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Media Release
22 January 2015

New investment plans to transform lives in Scotland

The Life Changes Trust charity was established with a £50 million endowment by the Big Lottery Fund to invest in ways which will transform the lives of people affected by dementia and care experienced young people.

Today the Trust publishes its Business Strategy, which sets out the Trust’s investment approach to achieve this aim.

Maddy Halliday, CEO of the Life Changes Trust said,

“The two groups of people the Trust will work with and support face significant challenges, including poor physical, mental and social well-being. They often experience stigma, loss and isolation and many do not receive the support and care they acutely need and are entitled to.

"The Trust’s vision is for a Scotland where all care experienced young people and people affected by dementia are valued as full and equal citizens, able to live good quality lives and receive the right support when they need it – now and into the future.

"Our strategy sets out the Trust’s top level plans for achieving our mission and has been developed in liaison with care experienced young people and people affected by dementia and a wide range of interested organisations.”

The funding, investment and support the Life Changes Trust will provide has never been more critical. In Scotland:

• It is estimated that around 88,000 people have dementia and, based on current prevalence rates, that number is projected to double by 2038*.
• Those who care for people with dementia are often unpaid and disproportionately suffer from extreme stress, mental health issues and experience isolation
• Dementia costs the country more than cancer, heart disease and stroke put together


Our investment priorities for dementia include:

• empowering people with dementia and their carers to have a stronger voice on what matters to them
• improving social support and inclusion of people with dementia and their carers through the development of ‘dementia friendly communities’
• improving access to befriending and peer support to combat isolation and help people affected by dementia to get the support they need when they need it

In Scotland, there are more than 16,000 children and young people who are “looked after”, as their parents are either not able to do so or need help. Often they leave care abruptly at a young age, with no life skills and no network of support. As a result:

• Care experienced young people have higher rates of suicide and reduced life expectancy compared to that of their peers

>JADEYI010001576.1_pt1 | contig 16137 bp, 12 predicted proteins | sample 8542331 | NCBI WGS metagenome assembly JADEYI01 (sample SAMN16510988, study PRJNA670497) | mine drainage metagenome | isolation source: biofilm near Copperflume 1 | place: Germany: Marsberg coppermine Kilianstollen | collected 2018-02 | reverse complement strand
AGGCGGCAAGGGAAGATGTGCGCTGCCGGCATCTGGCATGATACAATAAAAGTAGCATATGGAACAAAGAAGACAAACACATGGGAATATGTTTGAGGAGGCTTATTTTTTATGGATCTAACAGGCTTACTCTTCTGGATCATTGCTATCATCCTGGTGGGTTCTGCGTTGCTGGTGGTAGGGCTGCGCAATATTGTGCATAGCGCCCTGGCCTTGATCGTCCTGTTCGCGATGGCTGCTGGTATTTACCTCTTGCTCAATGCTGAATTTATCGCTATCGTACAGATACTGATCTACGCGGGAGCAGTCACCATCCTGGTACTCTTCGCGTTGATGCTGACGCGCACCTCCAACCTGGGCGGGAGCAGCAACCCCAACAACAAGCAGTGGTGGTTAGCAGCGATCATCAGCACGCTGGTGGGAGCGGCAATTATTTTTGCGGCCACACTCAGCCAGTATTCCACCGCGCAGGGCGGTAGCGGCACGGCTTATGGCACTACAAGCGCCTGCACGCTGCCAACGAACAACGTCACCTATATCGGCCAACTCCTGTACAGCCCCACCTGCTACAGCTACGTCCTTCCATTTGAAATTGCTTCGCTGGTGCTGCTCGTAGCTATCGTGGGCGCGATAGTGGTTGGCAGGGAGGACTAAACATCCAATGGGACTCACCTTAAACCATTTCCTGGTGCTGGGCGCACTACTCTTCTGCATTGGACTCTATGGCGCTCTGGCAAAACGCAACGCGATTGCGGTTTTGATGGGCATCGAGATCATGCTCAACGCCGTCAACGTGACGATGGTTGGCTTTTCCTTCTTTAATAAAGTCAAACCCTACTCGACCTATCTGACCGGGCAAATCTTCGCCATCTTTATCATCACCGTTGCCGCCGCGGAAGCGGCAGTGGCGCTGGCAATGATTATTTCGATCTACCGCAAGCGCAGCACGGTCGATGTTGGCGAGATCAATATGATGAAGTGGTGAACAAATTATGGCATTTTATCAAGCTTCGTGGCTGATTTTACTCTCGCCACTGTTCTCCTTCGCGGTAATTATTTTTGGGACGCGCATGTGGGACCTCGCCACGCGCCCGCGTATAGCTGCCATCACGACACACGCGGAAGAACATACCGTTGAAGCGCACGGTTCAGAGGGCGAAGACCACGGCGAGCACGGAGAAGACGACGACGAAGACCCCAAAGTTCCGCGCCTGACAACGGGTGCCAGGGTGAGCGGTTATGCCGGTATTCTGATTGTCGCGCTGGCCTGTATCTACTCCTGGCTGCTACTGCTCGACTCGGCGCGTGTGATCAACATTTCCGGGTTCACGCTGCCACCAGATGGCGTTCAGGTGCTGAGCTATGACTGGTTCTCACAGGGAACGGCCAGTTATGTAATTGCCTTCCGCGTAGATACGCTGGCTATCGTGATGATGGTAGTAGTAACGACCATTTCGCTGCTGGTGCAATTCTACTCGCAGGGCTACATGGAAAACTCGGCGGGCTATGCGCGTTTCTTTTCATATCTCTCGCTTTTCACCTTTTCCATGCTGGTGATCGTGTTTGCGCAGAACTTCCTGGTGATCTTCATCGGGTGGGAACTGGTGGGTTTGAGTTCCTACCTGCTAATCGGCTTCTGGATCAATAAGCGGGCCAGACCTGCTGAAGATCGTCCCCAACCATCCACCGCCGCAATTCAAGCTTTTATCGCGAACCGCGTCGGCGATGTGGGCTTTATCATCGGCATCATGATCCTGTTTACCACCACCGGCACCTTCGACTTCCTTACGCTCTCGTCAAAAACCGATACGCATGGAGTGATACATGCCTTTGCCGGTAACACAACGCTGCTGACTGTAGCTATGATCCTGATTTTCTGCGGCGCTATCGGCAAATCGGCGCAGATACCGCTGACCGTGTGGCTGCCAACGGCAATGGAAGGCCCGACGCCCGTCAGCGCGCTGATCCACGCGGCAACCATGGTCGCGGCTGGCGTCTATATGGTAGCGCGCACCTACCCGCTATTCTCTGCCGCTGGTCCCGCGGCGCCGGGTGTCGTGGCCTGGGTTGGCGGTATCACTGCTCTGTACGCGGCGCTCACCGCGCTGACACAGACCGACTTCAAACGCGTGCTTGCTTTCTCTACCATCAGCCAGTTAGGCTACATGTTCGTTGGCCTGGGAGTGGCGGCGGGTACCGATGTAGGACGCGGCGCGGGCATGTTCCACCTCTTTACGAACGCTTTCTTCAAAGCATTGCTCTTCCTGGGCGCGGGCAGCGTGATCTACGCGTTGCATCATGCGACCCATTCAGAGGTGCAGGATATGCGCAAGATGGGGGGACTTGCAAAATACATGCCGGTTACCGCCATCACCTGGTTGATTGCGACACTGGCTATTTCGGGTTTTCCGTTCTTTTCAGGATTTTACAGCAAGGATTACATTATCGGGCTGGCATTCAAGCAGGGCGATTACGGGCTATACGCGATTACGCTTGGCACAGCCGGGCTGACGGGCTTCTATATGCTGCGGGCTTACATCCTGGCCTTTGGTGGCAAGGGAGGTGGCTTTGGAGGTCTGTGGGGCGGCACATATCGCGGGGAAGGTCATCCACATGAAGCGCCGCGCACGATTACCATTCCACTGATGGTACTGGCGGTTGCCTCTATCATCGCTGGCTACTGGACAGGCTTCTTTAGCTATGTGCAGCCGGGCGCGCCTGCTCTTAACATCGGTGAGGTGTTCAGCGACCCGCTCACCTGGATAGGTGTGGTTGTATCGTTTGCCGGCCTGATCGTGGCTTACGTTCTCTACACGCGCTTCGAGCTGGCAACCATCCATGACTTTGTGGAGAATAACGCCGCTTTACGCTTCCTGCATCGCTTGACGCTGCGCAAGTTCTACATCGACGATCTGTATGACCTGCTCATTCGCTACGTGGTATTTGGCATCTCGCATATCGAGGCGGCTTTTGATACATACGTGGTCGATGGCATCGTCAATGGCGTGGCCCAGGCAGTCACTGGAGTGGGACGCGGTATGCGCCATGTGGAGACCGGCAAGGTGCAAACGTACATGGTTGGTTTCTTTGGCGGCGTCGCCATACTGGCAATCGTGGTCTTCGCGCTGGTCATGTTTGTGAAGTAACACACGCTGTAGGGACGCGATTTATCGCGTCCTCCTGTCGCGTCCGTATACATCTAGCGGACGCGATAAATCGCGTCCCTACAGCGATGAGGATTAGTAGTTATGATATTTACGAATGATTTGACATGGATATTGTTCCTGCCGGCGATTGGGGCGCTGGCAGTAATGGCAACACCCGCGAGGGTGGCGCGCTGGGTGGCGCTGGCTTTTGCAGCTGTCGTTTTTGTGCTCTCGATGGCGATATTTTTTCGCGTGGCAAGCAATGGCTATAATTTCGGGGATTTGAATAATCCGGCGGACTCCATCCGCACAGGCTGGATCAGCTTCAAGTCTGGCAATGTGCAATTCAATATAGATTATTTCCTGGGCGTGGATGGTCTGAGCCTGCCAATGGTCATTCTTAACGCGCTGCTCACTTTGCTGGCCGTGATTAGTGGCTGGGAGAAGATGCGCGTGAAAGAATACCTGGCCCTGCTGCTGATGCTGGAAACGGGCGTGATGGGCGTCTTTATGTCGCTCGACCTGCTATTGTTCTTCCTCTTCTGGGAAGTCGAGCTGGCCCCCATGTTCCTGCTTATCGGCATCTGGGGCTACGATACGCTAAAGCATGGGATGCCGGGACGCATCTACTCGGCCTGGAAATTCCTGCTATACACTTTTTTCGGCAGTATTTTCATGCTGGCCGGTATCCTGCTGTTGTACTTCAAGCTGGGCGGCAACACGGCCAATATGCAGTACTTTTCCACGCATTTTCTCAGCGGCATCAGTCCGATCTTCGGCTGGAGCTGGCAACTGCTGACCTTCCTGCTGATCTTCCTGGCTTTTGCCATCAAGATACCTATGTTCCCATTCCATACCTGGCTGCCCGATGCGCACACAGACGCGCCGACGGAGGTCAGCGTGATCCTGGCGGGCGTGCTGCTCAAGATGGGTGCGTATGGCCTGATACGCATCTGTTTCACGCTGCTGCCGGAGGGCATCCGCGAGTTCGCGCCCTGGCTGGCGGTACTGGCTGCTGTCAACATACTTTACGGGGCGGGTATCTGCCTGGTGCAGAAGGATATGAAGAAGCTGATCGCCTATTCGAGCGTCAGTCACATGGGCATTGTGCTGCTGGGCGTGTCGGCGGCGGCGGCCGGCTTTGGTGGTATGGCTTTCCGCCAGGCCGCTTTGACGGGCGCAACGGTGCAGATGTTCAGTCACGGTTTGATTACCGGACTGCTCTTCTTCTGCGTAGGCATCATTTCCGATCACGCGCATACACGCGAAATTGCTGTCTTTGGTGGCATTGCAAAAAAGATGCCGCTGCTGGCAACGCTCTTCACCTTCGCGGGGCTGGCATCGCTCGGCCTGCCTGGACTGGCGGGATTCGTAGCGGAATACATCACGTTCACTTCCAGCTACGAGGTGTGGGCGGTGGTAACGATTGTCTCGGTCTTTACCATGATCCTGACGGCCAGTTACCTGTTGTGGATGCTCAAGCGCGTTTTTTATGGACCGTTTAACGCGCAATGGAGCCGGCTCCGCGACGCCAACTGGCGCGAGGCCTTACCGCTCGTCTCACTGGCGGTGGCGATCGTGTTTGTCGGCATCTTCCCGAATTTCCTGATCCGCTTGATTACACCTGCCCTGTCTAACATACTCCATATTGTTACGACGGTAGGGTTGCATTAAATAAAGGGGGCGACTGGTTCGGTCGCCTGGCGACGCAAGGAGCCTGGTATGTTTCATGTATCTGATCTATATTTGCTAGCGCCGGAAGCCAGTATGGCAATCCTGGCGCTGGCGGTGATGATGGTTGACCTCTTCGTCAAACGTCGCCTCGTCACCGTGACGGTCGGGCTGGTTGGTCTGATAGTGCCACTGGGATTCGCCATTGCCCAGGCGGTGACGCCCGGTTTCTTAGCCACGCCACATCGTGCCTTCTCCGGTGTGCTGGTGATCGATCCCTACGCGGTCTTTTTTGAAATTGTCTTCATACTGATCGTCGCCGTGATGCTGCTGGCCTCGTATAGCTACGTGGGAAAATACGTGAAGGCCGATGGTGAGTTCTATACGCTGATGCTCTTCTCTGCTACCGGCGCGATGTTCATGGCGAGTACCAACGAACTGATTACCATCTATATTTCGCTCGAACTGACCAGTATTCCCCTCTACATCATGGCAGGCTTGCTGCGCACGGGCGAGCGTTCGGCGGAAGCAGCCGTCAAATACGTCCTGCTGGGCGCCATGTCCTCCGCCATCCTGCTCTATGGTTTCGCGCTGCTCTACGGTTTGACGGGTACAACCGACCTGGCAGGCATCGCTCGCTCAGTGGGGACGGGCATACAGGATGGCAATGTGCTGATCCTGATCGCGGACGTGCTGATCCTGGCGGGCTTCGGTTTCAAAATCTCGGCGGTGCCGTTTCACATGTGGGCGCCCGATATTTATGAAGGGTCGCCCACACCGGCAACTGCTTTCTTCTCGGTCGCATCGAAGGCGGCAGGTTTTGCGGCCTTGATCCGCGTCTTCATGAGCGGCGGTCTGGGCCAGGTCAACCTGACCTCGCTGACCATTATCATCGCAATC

• Many care experienced young people are homeless
• 45% of young offenders have a history of being looked after

Our investment priorities for care experienced young people include:
• empowering young people to have a say in their own futures
• peer support and mentoring to improve young people’s education and employment
• supporting the development of local ‘Champion Boards’ which bring young people and care providers together to improve services and quality of life for all care experienced young people


Chair of the Big Lottery Fund Scotland Committee, Maureen McGinn said,

“The Big Lottery Fund invested £50 million in the Life Changes Trust because we believe it is possible to improve significantly the support given to care experienced young people and people affected by dementia. This strategy sets out the scale of that challenge as well as the opportunity for positive change with people at its heart. We look forward to seeing the impact of the Trust's work in delivering this strategy.”

The full Business Strategy and Executive Summary are published on the Trust’s website:

Life Changes Trust Website

ENDS

For further information and for press enquiries contact the Life Changes Trust: Deborah Cowan on 0141 212 9606 or deborah.cowan@lifechangestrust.org.uk


EDITORS NOTES:

The Life Changes Trust was established by the Big Lottery Fund in April 2013 with a ten year National Lottery grant of £50 million to drive transformational improvements in the quality of life, well-being, empowerment and inclusion of people affected by dementia and young people with experience of being in care.

*Based on current dementia prevalence rates, the number of people with dementia in Scotland is projected to double by 2038. However, while ageing is a major risk factor for dementia, there is growing evidence that an increase in protective factors such as healthy eating and regular physical exercise and reduction in risk factors such as alcohol and tobacco use, could reduce people’s risk of dementia, or delay the age at which they may develop it.

This press release was distributed by ResponseSource Press Release Wire on behalf of Life Changes Trust in the following categories: Children & Teenagers, Health, Public Sector, Third Sector & Legal, for more information visit http://pressreleasewire.responsesource.com/about.